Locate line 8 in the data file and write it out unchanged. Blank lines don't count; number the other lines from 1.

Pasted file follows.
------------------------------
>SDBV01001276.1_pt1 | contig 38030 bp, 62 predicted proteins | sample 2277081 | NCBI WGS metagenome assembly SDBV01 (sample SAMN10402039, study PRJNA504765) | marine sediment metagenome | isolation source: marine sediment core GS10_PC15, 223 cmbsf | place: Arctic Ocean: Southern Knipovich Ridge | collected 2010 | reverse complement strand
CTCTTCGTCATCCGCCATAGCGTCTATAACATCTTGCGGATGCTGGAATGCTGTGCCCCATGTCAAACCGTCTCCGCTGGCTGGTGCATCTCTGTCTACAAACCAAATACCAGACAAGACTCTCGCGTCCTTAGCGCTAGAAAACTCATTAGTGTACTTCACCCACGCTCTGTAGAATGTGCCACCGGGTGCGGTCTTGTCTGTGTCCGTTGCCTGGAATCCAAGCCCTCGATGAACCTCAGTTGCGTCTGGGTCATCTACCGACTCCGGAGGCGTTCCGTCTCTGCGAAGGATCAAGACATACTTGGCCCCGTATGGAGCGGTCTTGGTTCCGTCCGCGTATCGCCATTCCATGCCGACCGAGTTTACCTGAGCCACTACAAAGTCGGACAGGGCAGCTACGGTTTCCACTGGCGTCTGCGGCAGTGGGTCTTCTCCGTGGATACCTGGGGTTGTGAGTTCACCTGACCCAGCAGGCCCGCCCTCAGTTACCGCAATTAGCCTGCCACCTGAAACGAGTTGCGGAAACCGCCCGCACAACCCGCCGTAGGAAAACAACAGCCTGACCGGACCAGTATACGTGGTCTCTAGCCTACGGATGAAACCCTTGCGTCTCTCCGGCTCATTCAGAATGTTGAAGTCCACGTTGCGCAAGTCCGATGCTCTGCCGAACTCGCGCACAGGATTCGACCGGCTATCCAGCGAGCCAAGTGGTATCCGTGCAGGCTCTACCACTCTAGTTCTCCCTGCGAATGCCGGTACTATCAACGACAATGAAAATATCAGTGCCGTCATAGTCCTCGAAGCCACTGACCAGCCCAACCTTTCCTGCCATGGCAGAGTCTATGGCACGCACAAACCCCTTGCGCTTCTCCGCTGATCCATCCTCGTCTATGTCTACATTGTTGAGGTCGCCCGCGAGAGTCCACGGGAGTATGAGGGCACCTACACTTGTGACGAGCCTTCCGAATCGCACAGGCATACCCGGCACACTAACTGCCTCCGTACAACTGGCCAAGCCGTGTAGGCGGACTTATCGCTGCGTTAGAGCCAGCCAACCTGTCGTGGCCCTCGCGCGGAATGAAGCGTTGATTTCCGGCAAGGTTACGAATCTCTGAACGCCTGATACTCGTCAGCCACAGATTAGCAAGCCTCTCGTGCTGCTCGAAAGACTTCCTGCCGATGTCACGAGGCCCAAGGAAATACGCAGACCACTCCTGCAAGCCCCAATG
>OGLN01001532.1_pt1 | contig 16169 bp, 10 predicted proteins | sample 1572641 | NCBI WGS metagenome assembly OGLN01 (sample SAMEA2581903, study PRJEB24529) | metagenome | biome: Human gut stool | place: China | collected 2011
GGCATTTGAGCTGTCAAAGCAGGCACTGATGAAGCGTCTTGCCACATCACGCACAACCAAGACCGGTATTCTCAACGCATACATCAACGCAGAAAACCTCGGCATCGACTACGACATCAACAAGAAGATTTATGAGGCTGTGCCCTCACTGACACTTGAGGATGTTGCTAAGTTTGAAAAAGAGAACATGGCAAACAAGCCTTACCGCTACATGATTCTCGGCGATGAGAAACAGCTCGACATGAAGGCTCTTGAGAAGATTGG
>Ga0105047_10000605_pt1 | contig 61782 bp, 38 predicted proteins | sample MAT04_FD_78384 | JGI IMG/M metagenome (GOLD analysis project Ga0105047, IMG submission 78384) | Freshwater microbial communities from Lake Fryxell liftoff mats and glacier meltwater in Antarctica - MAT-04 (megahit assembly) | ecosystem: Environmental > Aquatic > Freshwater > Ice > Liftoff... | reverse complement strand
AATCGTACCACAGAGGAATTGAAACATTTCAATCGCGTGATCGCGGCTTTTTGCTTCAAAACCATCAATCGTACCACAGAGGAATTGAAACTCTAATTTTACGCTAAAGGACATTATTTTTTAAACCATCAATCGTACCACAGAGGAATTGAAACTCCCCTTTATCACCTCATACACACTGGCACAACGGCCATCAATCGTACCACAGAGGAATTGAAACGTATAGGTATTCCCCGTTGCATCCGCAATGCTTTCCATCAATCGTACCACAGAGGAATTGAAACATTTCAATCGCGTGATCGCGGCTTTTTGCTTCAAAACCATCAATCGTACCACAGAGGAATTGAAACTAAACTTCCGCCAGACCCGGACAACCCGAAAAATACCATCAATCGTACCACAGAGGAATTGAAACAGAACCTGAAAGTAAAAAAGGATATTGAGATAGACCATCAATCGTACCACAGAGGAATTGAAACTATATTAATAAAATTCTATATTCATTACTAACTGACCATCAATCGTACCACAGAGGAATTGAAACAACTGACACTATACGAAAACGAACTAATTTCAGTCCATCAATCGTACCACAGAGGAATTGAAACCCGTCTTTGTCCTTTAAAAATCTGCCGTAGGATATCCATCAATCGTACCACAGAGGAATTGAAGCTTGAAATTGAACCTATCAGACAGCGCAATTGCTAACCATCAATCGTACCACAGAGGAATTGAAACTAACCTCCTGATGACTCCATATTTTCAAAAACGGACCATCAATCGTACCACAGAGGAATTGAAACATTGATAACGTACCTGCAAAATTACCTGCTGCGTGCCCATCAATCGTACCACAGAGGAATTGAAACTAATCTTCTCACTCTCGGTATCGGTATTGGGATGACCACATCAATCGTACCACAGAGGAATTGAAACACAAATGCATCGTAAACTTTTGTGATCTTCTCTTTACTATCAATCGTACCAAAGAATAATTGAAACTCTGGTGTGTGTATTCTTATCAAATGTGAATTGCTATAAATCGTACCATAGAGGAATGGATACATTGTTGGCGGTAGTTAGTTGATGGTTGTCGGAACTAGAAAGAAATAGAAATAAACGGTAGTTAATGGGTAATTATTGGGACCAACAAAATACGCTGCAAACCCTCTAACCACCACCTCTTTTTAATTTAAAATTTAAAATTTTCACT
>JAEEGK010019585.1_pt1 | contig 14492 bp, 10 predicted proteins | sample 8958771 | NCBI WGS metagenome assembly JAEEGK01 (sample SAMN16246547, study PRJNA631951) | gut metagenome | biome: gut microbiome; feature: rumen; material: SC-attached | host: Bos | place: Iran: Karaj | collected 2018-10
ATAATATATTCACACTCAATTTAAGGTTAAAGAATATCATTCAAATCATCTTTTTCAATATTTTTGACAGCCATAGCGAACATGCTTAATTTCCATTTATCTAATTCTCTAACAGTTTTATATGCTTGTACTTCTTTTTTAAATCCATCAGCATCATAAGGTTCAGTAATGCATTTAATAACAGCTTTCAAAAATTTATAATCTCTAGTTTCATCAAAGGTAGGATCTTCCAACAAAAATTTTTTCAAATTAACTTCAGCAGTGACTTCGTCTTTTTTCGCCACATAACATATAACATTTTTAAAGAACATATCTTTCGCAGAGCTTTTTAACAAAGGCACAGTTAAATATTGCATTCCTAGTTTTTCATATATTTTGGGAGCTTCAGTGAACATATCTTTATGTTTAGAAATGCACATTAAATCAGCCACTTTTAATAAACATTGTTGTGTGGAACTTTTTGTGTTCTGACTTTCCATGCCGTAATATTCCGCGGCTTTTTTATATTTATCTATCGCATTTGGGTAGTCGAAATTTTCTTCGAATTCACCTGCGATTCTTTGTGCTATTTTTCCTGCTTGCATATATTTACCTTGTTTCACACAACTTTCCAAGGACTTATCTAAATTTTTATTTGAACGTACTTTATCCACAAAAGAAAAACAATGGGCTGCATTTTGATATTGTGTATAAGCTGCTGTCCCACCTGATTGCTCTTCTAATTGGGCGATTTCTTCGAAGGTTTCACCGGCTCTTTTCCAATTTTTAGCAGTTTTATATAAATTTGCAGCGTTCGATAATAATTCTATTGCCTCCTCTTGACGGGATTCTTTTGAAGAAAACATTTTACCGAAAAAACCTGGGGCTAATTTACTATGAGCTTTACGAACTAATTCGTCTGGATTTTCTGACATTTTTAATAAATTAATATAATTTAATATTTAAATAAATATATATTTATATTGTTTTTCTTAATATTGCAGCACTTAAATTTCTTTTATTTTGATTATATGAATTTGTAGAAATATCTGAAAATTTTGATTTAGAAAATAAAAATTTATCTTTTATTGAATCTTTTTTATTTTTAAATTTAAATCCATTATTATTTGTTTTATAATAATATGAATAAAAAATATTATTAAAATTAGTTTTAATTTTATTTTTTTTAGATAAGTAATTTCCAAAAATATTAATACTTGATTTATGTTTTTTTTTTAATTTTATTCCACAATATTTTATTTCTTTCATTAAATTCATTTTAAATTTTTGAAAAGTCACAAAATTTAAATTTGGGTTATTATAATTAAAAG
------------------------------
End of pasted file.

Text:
ATAATATATTCACACTCAATTTAAGGTTAAAGAATATCATTCAAATCATCTTTTTCAATATTTTTGACAGCCATAGCGAACATGCTTAATTTCCATTTATCTAATTCTCTAACAGTTTTATATGCTTGTACTTCTTTTTTAAATCCATCAGCATCATAAGGTTCAGTAATGCATTTAATAACAGCTTTCAAAAATTTATAATCTCTAGTTTCATCAAAGGTAGGATCTTCCAACAAAAATTTTTTCAAATTAACTTCAGCAGTGACTTCGTCTTTTTTCGCCACATAACATATAACATTTTTAAAGAACATATCTTTCGCAGAGCTTTTTAACAAAGGCACAGTTAAATATTGCATTCCTAGTTTTTCATATATTTTGGGAGCTTCAGTGAACATATCTTTATGTTTAGAAATGCACATTAAATCAGCCACTTTTAATAAACATTGTTGTGTGGAACTTTTTGTGTTCTGACTTTCCATGCCGTAATATTCCGCGGCTTTTTTATATTTATCTATCGCATTTGGGTAGTCGAAATTTTCTTCGAATTCACCTGCGATTCTTTGTGCTATTTTTCCTGCTTGCATATATTTACCTTGTTTCACACAACTTTCCAAGGACTTATCTAAATTTTTATTTGAACGTACTTTATCCACAAAAGAAAAACAATGGGCTGCATTTTGATATTGTGTATAAGCTGCTGTCCCACCTGATTGCTCTTCTAATTGGGCGATTTCTTCGAAGGTTTCACCGGCTCTTTTCCAATTTTTAGCAGTTTTATATAAATTTGCAGCGTTCGATAATAATTCTATTGCCTCCTCTTGACGGGATTCTTTTGAAGAAAACATTTTACCGAAAAAACCTGGGGCTAATTTACTATGAGCTTTACGAACTAATTCGTCTGGATTTTCTGACATTTTTAATAAATTAATATAATTTAATATTTAAATAAATATATATTTATATTGTTTTTCTTAATATTGCAGCACTTAAATTTCTTTTATTTTGATTATATGAATTTGTAGAAATATCTGAAAATTTTGATTTAGAAAATAAAAATTTATCTTTTATTGAATCTTTTTTATTTTTAAATTTAAATCCATTATTATTTGTTTTATAATAATATGAATAAAAAATATTATTAAAATTAGTTTTAATTTTATTTTTTTTAGATAAGTAATTTCCAAAAATATTAATACTTGATTTATGTTTTTTTTTTAATTTTATTCCACAATATTTTATTTCTTTCATTAAATTCATTTTAAATTTTTGAAAAGTCACAAAATTTAAATTTGGGTTATTATAATTAAAAG